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Body Positivity - the Movement and the Message

Author: Jeff Tiessen
Swimming pools, shower stalls, and sleep-overs. Three of my harshest childhood fears. After I lost both arms I mean. Four decades later, it's hard to remember why they caused such anxiety.
I do know that vulnerability was involved. So was utter self-consciousness and insecurity. It was scars and skin flaps on display. Just-one-quick-look stares from kids who knew me but couldn’t help it. I get it, I’d have to look too. Totally looking away and pretending oblivion would’ve been just as weird probably.

Or maybe, it was as simple as being the only kid with no arms in the pool. But not a cool thing to be so different like the gal in town with some wicked ink, both arms sleeved in Sailor Jerry tattoos. Or the guy who works at Tim’s with the slick lime green mullet cut. A dubious celebrity for all of us the same. The difference though, is that they chose to solicit attention. We, with amputations or limb difference, mostly did not.

Public pools and busy beaches today still conjure a twinge of those childhood anxieties. Maybe for some of the same reasons and maybe some new ones too. I just don’t like taking my arms off at any time or place during the day. My aluminum hands and plastic elbows are important parts of my body. They are my independence and my identity. I am not comfortable leaving them laying around on a chez lounge or a beach towel.

Or maybe it’s the reverse farmer’s tan that amputees are susceptible to that I’m not keen on sporting. You know, the lovely summer tan to the top of our socket trimlines, and the fish-belly white stump inside of it!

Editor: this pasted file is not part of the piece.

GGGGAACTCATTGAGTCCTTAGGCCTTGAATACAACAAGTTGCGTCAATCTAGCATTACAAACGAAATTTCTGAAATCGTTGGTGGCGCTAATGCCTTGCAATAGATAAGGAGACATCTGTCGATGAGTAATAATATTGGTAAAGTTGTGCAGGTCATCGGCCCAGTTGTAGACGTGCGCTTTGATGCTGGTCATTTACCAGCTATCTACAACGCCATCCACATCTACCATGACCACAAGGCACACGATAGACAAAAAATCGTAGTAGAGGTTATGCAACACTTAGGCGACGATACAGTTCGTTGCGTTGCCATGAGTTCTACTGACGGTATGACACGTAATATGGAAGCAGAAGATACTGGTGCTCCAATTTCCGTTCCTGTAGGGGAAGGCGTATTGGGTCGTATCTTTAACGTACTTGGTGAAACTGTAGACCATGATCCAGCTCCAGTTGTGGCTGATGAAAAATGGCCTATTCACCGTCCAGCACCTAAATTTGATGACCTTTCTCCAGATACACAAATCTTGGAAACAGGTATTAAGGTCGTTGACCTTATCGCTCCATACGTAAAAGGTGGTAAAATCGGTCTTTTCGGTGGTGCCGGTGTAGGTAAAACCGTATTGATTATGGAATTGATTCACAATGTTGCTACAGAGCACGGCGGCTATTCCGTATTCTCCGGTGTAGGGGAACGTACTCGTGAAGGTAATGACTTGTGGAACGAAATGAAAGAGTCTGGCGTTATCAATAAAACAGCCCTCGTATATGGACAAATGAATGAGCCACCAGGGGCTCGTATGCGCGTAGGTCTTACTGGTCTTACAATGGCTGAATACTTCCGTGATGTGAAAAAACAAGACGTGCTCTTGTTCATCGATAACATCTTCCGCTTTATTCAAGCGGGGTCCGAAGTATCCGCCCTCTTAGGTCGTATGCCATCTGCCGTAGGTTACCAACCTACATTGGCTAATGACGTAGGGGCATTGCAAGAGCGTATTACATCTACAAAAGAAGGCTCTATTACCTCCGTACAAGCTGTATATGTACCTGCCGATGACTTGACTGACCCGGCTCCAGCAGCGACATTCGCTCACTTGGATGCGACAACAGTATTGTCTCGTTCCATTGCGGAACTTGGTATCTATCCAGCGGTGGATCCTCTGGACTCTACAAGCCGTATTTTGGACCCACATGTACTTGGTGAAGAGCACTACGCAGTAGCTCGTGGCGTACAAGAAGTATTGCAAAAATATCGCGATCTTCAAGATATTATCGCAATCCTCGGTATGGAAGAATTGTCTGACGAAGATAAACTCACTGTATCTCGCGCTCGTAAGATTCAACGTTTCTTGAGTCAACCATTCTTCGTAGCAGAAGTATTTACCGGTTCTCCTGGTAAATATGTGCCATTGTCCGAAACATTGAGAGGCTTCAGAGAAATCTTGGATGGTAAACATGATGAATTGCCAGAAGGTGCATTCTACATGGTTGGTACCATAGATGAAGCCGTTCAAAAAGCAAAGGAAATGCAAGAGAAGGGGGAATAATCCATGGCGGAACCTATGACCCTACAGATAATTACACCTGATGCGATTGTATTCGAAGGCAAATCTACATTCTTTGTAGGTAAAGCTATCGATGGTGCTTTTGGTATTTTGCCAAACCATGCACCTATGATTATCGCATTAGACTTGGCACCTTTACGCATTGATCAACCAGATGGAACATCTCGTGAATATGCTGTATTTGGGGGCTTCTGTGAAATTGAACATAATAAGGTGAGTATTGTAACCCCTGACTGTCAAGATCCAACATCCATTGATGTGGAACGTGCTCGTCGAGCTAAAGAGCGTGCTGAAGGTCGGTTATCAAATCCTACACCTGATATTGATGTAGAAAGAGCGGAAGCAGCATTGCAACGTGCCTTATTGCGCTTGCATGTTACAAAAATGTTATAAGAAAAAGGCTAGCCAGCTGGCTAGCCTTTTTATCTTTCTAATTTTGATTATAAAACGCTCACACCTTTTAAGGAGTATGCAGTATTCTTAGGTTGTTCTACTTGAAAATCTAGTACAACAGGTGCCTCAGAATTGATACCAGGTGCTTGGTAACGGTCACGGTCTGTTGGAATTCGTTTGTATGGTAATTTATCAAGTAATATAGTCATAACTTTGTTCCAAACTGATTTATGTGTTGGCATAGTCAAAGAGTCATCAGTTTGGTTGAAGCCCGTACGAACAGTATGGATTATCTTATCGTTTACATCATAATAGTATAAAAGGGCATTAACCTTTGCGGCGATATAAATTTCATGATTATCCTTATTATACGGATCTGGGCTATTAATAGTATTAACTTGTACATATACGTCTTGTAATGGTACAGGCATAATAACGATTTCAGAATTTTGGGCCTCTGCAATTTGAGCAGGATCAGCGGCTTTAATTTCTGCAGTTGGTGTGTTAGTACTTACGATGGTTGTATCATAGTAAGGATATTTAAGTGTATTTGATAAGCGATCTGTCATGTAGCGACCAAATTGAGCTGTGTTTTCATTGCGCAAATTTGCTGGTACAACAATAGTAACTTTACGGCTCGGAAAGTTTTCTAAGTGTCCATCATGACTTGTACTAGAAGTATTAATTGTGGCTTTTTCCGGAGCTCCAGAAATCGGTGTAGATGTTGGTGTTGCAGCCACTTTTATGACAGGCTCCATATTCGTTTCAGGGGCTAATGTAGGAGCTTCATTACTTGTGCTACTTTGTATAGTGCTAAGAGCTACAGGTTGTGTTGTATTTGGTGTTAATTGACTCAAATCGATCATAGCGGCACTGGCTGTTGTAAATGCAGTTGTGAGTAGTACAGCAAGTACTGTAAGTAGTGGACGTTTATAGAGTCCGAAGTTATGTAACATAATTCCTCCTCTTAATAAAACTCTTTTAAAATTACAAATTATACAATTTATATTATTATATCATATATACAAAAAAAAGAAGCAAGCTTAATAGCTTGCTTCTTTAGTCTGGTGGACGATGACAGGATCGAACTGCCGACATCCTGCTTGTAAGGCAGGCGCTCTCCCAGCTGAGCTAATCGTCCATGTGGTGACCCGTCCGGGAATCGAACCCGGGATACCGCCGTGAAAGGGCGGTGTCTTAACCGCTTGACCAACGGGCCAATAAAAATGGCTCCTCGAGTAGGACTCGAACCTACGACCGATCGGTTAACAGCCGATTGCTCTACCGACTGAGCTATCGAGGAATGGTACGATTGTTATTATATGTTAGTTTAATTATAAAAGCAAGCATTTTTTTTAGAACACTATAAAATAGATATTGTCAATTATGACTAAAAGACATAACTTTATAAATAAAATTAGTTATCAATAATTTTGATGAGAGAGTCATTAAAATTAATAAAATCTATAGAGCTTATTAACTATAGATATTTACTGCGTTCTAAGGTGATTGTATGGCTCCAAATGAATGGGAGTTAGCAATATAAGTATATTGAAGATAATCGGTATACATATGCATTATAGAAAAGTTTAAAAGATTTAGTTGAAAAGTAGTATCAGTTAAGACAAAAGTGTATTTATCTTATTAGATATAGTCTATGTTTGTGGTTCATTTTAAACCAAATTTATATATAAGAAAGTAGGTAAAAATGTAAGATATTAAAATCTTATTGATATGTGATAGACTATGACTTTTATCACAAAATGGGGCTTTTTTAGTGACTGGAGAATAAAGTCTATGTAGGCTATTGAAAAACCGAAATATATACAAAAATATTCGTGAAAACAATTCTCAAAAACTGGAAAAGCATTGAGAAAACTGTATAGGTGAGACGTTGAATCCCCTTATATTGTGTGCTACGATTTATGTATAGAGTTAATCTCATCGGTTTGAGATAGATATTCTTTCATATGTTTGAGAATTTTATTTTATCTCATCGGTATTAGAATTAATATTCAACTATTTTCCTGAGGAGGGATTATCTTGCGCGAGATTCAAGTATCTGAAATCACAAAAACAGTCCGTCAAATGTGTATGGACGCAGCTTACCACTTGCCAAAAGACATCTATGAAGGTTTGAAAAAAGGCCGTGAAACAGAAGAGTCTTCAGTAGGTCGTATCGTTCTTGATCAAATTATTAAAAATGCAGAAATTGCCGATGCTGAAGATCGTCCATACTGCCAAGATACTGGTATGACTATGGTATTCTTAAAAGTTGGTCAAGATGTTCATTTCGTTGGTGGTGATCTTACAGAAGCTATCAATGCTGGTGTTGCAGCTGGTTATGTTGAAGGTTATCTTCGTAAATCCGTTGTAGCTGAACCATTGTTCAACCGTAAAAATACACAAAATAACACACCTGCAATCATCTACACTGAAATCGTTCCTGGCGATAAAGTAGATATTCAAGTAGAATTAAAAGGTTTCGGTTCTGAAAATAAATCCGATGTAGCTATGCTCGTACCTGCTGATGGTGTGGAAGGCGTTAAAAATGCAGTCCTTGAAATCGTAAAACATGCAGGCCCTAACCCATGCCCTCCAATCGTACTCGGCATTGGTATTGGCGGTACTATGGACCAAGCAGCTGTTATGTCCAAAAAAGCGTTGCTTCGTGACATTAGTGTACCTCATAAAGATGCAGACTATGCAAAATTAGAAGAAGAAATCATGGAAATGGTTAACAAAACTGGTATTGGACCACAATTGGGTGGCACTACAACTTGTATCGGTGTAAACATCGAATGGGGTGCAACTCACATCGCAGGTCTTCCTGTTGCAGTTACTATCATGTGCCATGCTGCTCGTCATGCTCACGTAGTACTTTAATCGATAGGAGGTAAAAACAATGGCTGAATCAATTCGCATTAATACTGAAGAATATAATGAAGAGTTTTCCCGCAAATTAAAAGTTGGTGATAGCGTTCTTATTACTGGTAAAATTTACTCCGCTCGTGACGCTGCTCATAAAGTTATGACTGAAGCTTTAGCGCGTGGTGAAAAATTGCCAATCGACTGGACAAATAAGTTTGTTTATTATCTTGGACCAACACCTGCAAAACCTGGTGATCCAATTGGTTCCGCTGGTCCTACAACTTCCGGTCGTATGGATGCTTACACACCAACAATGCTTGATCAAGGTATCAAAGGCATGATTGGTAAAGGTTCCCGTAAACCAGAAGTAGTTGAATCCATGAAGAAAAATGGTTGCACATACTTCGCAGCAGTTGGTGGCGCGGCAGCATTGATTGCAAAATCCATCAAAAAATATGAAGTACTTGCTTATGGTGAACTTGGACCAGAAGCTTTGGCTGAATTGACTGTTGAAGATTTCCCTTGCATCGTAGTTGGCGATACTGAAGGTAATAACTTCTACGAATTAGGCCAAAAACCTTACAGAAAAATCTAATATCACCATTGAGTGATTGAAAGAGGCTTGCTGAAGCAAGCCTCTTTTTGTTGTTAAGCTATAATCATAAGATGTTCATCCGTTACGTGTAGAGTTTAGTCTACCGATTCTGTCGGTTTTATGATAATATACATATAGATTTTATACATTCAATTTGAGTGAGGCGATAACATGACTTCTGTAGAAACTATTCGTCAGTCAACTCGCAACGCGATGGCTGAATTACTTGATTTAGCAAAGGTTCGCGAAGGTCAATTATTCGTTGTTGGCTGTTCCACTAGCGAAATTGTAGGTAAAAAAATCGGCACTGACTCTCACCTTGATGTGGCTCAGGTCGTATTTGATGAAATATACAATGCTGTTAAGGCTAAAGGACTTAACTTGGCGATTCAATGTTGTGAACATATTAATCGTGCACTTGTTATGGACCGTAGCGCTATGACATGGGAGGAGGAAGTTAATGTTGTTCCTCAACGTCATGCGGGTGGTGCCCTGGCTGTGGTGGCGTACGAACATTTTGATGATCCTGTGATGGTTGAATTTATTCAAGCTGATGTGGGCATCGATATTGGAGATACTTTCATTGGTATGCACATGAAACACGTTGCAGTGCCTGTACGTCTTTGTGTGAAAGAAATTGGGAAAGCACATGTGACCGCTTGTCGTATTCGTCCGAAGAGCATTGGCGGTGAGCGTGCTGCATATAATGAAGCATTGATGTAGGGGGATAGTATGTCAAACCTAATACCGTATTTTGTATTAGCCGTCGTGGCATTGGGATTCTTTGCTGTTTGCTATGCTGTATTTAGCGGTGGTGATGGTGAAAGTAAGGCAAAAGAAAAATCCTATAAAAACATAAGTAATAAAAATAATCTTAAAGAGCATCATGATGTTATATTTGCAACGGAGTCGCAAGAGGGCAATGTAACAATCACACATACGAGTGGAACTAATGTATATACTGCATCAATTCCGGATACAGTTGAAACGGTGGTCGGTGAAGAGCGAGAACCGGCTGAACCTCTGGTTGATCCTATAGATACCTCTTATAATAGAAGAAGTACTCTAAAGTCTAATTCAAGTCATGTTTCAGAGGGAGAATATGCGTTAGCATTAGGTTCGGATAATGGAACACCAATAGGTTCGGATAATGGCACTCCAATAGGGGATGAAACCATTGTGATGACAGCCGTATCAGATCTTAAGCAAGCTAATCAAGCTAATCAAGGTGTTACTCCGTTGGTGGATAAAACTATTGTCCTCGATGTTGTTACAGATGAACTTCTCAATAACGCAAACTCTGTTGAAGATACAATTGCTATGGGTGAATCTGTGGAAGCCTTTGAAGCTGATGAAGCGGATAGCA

It’s much different for me today. Those stomach-cramping fears and tears associated with swimming with peers or bedtime at sleep-overs are long gone. Somewhere, sometime thereafter, I became more confident in my changed body. I became accepting of its differences, and appreciative of its strength and durability, and the unique opportunities it affords me when I let it. Body-positivity, in some form, is what that is I suppose.

Enter Body Positivity, a social movement that argues for the acceptance and celebration of all body shapes and sizes. It’s not driven by therapists, but mostly by social-media-savvy individuals with atypical bodies and real-life experiences. It’s all about finding your own path toward emotional wellness and well-being.

“The body-positive movement is not new. It has gone through three waves since the mid-twentieth century. The 1960s saw the first wave of body positivity. It was hinged on a fat acceptance movement, bringing attention to the mental health issues around beauty and weight loss."

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